There was a time not so long ago when retirement was something that most Americans took for granted. You worked for a company till you were 65, then you retired and collected a pension that allowed you to live comfortably. Since the 1990’s however, legislation and the changing economic landscape have meant that the number of people covered by pensions has drastically reduced. With Social Security effectively in a state of permanent deficit, the old notion of flying into your golden years on auto-pilot had vanished for most of us. By the end of 2004 a majority of individuals had turned to a bewildering array of different contributory programs (401k, 403b, 457, IRAs, Roth, SEP, SIMPLE, Keogh) and personal investments as their primary retirement plan. While the affluent and the less-so vary in the extent of their retirement resources, it’s increasingly the case that we’re all in the same boat: we’re all being asked to make on our own the decisions which will shape the decades we spend in retirement.
Joining us this month to assist with “The Best of” feature, is our guest expert, Johanna Fox Turner, Certified Financial Planner, owner of Milestones Financial Planning, LLC, and author of a monthly financial tips newsletter, which to our delight includes Johanna’s (Almost) Famous Recipes. Johanna joined me in researching each of our alternatives and provided insightful comments based on her years of expertise. Thank you, Johanna.
Johanna Fox Turner has been a CPA for over 30 years and a Certified Financial Planner since 2007. She is a graduate of David Lipscomb University and a Registered Life Planner.
Johanna is a Fee-Only™ financial planner/investment manager and in addition to Milestones is the owner of Fox & Co, CPAs in Mayfield, Kentucky. She has served as president of the Mayfield-Graves County Chamber of Commerce, trustee at Mid-Continent University, city of Mayfield councilwoman, and as chairman of the Graves County Republican Party. She is the monthly financial columnist for Paducah Sun’s Four Rivers Business Journal and teaches continuing education classes in financial planning and investing for electricians and contractors.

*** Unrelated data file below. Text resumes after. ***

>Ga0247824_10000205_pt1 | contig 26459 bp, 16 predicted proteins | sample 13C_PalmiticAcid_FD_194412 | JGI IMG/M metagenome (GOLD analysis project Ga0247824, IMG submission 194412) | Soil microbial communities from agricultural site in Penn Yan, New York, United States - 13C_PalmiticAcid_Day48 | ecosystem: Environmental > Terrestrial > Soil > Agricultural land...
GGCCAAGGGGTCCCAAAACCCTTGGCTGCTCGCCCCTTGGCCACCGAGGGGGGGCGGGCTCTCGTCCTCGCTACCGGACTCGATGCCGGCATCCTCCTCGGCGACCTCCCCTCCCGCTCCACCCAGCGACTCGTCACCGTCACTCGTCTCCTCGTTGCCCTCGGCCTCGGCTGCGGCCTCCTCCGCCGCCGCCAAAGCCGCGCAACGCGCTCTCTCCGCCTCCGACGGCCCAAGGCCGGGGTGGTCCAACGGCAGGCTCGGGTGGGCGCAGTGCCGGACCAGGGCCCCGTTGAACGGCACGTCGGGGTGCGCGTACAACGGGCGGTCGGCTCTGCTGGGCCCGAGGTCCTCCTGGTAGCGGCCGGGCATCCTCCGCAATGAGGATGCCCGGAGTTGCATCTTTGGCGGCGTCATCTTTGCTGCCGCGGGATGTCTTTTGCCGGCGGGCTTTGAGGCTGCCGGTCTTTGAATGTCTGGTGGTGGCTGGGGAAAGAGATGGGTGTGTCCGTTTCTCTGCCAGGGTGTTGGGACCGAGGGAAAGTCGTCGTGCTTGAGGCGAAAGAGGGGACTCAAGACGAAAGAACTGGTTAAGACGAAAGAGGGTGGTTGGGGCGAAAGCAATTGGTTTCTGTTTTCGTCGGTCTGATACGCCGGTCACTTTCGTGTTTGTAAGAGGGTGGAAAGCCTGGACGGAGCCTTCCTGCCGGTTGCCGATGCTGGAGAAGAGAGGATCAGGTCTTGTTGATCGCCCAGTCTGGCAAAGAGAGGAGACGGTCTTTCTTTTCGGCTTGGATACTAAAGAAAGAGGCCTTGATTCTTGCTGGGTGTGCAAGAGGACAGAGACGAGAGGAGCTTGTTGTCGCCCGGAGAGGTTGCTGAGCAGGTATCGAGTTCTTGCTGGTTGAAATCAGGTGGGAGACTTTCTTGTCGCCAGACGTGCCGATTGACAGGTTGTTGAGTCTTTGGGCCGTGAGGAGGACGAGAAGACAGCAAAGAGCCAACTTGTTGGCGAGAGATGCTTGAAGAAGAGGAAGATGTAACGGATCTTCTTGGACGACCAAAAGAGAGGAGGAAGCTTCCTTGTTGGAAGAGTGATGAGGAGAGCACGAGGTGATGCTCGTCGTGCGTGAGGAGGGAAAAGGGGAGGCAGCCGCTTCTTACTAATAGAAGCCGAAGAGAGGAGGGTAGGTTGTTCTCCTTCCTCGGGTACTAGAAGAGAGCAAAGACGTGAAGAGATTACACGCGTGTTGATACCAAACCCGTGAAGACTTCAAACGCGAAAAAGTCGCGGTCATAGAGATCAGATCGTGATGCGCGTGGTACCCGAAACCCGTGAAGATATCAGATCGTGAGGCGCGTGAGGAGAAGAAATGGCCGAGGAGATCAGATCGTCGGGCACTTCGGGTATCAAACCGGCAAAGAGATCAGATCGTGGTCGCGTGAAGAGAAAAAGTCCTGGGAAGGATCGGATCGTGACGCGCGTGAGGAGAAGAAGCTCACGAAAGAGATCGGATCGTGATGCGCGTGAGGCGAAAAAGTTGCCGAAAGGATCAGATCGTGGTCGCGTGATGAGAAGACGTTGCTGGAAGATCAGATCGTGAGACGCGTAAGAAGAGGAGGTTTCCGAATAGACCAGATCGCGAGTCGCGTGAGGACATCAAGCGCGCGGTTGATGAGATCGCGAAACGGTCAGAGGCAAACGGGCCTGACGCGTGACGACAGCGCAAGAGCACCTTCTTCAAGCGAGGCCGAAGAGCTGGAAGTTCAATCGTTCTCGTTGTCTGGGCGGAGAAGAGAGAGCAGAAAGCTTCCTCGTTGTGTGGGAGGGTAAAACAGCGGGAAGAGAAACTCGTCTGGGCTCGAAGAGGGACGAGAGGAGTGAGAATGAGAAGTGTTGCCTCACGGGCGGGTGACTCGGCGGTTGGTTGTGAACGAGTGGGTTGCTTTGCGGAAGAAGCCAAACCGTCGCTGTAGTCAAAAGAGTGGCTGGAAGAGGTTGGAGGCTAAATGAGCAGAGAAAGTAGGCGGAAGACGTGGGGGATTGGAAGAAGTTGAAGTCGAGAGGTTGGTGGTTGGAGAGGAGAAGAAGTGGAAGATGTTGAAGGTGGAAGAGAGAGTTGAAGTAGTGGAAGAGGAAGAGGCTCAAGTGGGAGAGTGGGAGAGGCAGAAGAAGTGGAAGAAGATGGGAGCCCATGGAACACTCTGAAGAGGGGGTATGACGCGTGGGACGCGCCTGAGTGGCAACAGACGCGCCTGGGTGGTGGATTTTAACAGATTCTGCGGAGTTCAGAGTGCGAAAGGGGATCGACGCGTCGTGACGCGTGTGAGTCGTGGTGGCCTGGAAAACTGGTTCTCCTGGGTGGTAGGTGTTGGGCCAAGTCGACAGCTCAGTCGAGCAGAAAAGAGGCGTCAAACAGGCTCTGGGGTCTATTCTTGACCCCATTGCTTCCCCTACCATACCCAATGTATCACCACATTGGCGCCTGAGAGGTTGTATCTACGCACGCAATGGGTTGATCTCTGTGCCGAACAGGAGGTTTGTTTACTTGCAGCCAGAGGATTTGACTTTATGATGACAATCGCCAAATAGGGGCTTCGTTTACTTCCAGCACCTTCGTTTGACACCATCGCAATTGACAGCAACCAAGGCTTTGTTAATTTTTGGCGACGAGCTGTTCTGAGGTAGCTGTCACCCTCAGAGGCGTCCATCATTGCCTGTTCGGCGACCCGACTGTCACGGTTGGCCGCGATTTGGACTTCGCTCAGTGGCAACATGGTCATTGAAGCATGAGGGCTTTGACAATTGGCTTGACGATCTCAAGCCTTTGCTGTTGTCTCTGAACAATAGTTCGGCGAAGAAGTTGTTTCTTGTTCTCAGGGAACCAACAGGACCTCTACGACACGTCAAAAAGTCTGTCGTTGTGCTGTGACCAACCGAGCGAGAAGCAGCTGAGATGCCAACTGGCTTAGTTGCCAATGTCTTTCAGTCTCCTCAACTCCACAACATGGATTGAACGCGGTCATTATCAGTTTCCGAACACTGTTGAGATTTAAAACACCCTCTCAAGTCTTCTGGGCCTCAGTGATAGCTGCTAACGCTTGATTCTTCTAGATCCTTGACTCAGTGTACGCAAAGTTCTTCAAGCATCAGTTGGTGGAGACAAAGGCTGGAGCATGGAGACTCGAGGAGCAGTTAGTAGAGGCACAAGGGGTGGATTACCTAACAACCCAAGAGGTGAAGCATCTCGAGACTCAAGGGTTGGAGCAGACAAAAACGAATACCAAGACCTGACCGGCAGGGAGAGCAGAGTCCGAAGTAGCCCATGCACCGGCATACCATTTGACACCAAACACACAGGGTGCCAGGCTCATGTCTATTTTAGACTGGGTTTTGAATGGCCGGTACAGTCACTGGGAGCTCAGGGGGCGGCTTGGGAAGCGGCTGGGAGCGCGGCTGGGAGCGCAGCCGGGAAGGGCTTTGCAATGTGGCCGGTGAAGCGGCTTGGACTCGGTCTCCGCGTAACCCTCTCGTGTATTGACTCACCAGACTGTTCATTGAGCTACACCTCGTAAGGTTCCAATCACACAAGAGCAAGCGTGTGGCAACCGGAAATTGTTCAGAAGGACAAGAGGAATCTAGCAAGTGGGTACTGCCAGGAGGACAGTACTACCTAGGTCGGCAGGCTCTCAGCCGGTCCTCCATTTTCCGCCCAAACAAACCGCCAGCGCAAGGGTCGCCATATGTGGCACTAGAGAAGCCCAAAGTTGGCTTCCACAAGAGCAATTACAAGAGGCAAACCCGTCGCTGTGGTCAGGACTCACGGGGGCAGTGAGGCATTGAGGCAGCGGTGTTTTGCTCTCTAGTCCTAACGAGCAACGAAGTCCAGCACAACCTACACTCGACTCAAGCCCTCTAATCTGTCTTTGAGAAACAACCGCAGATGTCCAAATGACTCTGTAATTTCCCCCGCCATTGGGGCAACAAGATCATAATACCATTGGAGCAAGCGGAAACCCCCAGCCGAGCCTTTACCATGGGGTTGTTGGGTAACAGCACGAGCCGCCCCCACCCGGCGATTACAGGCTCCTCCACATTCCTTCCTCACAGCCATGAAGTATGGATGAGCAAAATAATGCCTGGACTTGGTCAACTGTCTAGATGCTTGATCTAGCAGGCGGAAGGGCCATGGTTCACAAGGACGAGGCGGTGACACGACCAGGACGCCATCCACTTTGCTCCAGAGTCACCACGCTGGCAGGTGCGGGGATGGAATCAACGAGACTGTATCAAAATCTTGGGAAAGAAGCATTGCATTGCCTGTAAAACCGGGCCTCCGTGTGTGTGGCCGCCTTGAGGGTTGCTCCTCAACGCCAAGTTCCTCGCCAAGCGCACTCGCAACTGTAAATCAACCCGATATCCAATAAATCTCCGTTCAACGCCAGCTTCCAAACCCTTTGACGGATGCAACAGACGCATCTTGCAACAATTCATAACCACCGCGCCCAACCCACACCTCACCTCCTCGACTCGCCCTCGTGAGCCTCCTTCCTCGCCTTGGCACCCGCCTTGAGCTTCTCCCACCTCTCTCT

In this month’s “Best Of” feature we’re taking a look at retirement calculators, those little widgets we find on almost every financial website. Having a reliable estimate is critical to adjusting both our expectations and our current efforts. Retirement calculators are predictive tools; some offer simple extrapolations while others undertake complex Monte Carlo analyses in which they simulate hundreds of possible markets. Simple tools tend to produce a single number (“you’ll have $427,218.27”) while more complex ones offer a range of possible outcomes and probabilities for each (“you have a 10% chance of having $600,000 or more, a 50% chance of …”). Regardless, none offer guarantees.
The question is: who offers a reliable estimate for you?
So how did we choose this month’s “Best of” Retirement Planners?
- We createdan imaginary investor, Robin.
- Age 50
- Income: $50 000/year
- 401(k) balance of $100,000.
- Retirement age 70 (20 years from now) and with end of plan (death) in 20
- Total annual contribution (employer + employee) of $7000.
We used the same inputs for projected inflation, rates of return, asset allocation and post-retirement income needs (not all sites requested all of that info).
- We identifieda dozen popular web-based retirement income calculators.
- We searched the phrase “retirement income calculator” reviewing the first 50 sites.
- We eliminated those requiring registration and those that were duplicated from one site to the next.
- We limited ourselves calculators to major retirement plan providers, financial news and information sites, and independent organizations (such as AARP or FINRA).
- We graded each calculator on three criteria:
- Ease of use and comprehension
- 20 minute time limit to get results. Apart from basic personal and financial information we required the following inputs:
- Inflation rate
- Social security benefits
- Investment allocation and/or simulation of multiple market scenarios
- Quality of output and ability to adjust variables. In particular we looked for:
- Results presented in simple terms, either in monthly or annual income
- The probability of success (or failure), rather than a “magic number”
- Recommendations to reach your desired goal